I think it is tragic that you are espousing active disregard for the law when the law proves inconvenient for you or your
friends. Sorry, you can't pick and choose which to follow
and which to ignore. In this case, the law is in place for
very important reasons which have already been repeatedly spelled out for you. If you really think the law is
wrong and should be changed, then come up with reasons
why and present them intelligently. Until then, quit asking for special treatment and quit trying to defend the indefensible. It only makes you look even more stupid.

Anonymous said...

Wow, so people from Fight Blight come on here and call people idiots and say they look stupid? They probably were right on pulling the race card. EVERYONE at the meeting that was aginst this store was WHITE.

Anonymous said...

I have a question for the people that are saying that the planning commission did not do it's job beacuse they approved the liquor sales twice. Let's just say this went to the City Council and they also approved the liquor sales, what are you going to say then.. that they also dont know how to do thier job?

Anonymous said...

If this does get passed by the City Council, the large group (~100 active neighbors, 50 of which have all ready donated money) of us who oppose the license will just take it to court.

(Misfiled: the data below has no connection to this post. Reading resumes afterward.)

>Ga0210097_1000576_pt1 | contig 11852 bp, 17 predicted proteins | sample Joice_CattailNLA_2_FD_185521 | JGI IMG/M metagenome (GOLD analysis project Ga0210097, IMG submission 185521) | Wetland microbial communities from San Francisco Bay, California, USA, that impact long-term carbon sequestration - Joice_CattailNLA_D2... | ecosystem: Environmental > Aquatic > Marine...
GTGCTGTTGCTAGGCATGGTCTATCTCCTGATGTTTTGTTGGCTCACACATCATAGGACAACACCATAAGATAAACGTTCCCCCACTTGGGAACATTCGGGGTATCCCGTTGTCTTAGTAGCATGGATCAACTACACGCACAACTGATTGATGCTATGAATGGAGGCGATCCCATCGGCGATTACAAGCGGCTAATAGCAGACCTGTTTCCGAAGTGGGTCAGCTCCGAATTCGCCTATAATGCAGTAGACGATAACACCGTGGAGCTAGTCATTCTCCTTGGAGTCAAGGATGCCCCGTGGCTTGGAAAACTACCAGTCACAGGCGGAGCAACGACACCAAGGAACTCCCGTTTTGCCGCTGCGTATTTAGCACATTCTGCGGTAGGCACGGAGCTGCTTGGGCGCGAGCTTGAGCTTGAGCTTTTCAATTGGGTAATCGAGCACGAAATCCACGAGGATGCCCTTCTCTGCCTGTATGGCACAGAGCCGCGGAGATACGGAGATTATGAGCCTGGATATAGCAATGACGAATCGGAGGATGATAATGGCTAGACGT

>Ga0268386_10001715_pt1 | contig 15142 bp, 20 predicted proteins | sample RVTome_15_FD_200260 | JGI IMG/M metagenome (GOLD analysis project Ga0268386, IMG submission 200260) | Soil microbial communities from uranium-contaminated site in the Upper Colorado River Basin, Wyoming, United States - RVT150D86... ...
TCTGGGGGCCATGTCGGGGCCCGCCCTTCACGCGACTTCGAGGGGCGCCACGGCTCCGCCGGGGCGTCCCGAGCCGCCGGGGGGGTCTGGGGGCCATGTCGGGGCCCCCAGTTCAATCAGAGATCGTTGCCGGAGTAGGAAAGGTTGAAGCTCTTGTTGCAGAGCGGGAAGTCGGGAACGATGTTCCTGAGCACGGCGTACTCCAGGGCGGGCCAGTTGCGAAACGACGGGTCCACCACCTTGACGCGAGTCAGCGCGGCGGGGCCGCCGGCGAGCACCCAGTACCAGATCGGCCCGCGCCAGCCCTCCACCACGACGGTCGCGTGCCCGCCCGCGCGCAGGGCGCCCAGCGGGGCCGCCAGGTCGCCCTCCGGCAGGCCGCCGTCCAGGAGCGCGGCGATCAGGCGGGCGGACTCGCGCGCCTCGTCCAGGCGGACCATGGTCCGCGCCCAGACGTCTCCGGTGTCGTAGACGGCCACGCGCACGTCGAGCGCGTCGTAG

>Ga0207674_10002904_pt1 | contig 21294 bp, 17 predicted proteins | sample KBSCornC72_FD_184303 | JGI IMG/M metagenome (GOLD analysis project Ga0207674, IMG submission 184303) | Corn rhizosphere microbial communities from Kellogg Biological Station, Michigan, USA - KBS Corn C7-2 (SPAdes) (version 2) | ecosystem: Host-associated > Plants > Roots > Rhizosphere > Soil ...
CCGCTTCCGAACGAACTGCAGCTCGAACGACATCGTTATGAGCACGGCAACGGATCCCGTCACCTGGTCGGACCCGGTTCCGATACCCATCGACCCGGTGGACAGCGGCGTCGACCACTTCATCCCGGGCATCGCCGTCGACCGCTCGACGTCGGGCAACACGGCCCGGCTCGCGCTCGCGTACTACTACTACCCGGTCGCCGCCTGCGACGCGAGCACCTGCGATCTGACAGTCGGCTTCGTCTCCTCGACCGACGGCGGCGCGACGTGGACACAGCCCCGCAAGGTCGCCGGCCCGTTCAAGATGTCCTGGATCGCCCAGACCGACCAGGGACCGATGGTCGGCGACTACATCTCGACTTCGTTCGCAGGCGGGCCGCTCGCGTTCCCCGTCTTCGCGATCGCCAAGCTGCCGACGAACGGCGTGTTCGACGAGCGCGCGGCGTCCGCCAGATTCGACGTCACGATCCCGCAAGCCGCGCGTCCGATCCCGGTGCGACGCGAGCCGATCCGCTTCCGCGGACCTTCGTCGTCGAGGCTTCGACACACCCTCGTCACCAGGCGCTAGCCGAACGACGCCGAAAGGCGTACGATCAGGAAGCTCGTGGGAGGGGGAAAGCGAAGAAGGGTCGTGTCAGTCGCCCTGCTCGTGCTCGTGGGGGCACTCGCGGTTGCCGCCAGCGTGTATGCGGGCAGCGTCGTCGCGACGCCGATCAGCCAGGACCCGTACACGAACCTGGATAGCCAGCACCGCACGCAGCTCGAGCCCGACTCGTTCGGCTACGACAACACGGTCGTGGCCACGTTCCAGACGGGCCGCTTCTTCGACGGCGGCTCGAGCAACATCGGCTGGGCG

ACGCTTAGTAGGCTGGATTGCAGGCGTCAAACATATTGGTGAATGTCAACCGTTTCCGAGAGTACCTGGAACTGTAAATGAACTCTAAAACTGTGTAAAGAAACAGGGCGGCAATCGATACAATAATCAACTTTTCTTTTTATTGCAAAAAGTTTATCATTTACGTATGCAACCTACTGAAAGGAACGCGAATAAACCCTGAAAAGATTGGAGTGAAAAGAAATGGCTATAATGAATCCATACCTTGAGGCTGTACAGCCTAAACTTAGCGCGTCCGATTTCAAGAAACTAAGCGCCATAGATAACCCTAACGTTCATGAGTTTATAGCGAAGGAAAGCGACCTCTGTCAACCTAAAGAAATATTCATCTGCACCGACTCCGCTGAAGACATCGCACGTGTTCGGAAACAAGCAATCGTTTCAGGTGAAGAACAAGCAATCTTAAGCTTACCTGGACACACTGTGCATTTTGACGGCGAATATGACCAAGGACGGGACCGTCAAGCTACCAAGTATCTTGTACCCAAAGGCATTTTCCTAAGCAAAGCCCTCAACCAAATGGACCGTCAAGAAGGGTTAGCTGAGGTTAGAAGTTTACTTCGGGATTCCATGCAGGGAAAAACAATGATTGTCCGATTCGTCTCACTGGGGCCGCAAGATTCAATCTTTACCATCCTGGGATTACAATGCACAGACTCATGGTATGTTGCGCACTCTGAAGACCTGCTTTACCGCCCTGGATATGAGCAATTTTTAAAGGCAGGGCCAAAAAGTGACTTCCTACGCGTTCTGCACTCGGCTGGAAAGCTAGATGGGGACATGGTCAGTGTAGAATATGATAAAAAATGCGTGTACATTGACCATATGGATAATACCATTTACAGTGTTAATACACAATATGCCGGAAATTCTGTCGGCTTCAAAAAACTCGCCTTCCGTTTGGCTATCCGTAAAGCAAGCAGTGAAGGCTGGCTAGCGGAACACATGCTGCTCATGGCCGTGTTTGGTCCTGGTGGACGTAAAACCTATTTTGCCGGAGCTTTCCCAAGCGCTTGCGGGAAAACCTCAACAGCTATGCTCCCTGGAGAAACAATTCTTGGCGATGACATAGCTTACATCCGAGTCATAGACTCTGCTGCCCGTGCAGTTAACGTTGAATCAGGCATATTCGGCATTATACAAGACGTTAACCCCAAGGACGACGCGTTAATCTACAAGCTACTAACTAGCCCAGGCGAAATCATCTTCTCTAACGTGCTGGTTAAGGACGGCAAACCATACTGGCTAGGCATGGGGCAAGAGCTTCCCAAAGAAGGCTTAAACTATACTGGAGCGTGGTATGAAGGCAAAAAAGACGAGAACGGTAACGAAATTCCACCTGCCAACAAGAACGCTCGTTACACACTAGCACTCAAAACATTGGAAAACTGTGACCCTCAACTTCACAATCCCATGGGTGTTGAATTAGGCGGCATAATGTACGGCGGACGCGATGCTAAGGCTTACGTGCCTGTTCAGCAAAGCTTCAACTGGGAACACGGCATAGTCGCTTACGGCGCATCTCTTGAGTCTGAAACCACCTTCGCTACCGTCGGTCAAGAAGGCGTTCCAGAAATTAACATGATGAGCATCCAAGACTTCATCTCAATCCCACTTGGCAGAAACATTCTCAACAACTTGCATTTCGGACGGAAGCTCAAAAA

This is one of the reasons my partner and I haven't donated funds. If it goes to court, we will be there to support the process of making sure existing laws are enforced.

Every "exception to the rule" weakens the law. This is a law needing to be enforcement for all of Oakland, not just our community. By taking a stand to support the law, we will be aiding other neighborhoods far more crime ridden than ours.

Anonymous said...

That didn't answer my question.

no more liquor stores said...

Answers for all the anons:

Yes, if the City Council lets this ride, then they will not be doing their jobs but will be caving to political pressure from overly vocal special interest activist groups. If they do their job, they will uphold the law.